Coins key to ship mystery
Hugh Edwards with an anchor possibly from the Aagtekerke. Picture: Cathina Ingleman Sunberg/WA Museum

Shipwreck hunters will make a new expedition to the Abrolhos Islands in a bid to solve the 300-year-old mystery of the lost Dutch ship the Aagtekerke, which is thought to have gone down along the WA coast.

Hugh Edwards and his team believe the Aagtekerke struck Half Moon Reef in the archipelago off Geraldton when it disappeared en route to Indonesia in 1726.

Next month they hope to find some of the three tonnes of silver coins the ship was carrying between the Cape of Good Hope and Jakarta that could prove the wreck is in the Abrolhos Islands.

In light of the growing evidence gathered by Mr Edwards and his team, WA Museum maritime archaeologists are now also planning to survey the archipelago.

In 1968, Mr Edwards was among the finders of the Zeewijk, which sank on Half Moon Reef in 1727.

But the discovery of elephant tusks, which were not listed on the Zeewijk's inventory but were part of the Aagterkerke's cargo, has led experts to believe the reef could be home to both wrecks.

"We have looked all over the archipelago for the other ship but have never been able to find it," Mr Edwards said.

"So we have come to the conclusion there are two wrecks at that site."

Mr Edwards said they also found 44 guns at the Zeewijk wreck site, more than the usual number of 36 on such a ship. Nine anchors were also found when the Zeewijk would not usually have had more than six.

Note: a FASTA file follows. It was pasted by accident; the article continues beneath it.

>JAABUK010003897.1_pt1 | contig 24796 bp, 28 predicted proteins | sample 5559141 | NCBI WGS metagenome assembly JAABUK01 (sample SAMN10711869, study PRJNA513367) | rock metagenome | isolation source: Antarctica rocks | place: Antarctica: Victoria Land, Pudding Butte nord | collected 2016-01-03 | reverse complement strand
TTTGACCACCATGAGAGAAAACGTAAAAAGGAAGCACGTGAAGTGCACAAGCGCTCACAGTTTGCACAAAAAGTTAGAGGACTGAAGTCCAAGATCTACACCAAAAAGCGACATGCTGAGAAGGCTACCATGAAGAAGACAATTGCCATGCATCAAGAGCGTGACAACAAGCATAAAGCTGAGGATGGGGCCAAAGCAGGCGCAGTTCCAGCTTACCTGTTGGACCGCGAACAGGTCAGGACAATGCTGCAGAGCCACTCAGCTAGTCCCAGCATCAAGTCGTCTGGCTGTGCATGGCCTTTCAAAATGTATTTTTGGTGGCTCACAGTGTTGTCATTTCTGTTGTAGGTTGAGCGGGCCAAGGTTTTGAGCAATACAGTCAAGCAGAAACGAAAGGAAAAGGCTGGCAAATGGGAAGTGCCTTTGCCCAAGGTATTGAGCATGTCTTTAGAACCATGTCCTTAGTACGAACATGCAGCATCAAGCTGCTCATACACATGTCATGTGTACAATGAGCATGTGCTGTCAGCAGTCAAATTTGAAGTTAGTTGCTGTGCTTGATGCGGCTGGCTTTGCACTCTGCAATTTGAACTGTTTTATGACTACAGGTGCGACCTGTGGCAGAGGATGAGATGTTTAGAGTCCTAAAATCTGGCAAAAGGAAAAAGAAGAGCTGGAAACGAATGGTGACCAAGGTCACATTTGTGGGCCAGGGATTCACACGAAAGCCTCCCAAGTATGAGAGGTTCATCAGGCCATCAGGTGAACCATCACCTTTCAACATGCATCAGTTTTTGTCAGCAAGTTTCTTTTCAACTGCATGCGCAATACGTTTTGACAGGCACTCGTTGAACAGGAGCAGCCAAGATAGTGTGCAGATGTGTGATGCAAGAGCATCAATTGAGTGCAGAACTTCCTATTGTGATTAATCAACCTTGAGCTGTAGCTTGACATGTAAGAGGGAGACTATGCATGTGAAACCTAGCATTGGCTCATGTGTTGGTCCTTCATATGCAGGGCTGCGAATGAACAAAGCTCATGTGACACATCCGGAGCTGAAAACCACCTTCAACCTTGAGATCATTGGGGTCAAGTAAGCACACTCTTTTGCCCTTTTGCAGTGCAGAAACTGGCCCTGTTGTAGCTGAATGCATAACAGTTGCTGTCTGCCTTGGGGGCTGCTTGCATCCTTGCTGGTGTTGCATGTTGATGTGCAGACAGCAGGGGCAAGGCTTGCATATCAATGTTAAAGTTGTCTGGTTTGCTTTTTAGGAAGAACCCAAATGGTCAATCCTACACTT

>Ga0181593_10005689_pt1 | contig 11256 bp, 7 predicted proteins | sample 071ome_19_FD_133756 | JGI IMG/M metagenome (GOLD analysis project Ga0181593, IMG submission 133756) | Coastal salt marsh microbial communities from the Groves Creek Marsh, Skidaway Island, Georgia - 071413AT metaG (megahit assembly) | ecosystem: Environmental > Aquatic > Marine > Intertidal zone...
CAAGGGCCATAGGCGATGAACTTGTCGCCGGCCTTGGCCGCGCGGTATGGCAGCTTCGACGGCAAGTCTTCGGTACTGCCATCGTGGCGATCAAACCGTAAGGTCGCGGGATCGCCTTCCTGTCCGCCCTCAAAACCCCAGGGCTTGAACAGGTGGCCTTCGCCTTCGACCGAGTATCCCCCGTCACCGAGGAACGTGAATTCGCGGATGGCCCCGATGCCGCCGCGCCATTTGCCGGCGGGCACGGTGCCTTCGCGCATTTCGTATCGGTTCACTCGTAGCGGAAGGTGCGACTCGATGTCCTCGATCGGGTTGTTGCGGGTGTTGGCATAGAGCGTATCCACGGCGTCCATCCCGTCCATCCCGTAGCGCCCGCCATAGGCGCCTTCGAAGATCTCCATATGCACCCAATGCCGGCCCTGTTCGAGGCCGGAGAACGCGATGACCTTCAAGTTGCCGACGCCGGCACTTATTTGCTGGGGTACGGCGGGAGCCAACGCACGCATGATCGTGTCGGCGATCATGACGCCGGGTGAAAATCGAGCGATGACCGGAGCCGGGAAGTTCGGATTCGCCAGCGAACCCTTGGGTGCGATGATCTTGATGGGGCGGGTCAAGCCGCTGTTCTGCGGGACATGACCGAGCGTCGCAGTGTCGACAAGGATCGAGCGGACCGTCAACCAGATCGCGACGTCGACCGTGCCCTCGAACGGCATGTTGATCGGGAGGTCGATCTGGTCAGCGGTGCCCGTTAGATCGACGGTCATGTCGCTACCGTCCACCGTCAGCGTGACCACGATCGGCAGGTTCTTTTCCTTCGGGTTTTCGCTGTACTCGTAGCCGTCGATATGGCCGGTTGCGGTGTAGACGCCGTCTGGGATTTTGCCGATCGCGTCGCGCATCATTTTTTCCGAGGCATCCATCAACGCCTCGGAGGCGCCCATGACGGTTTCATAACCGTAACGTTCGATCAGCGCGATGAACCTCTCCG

"The Aagtekerke loaded 214 elephant tusks as part of the cargo at the Cape of Good Hope," Mr Edwards said.

"The Zeewijk did not have elephant tusks. But among the difficulties is that both ships were built in the same shipyard by the same shipwrights.

"They are identical ships so we have got to look for different factors."

Mr Edwards said if his team found coins, he believed they would be from the Aagtekerke because all the coins the Zeewijk had been carrying were salvaged, recorded and returned to the owner, the Dutch East India Company.

Mr Edwards and his team have made four expeditions to the wreck site since 2009 in a bid to solve the Aagtekerke mystery.

Diving in the area is not easy with big surf and strong currents common.

WA Museum chief executive Alec Coles said there was enough evidence for the museum's maritime archaeologists to join the search for the Aagtekerke.

"It's a compelling story and one that we need to be able to at least confirm or refute, remembering there has been no significant Dutch shipwreck discovery probably in 40 years in WA," he said.

"This would be really significant if we were able to prove it."

Mr Coles said the museum was working with the Dutch Embassy and Mr Edwards to study original documentation from the ships to get clues about what might identify the Aagtekerke.

The ship's crew of 212 were lost when it disappeared after leaving the Cape of Good Hope on January 27, 1726, but the news did not reach their families in the Netherlands until July the following year.

The Zeewijk was wrecked on Half Moon Reef on June 9, 1727.

The survivors built a second ship, the Sloepie, and 82 of the original crew of 208 reached Jakarta on April 30, 1728.

The West Australian

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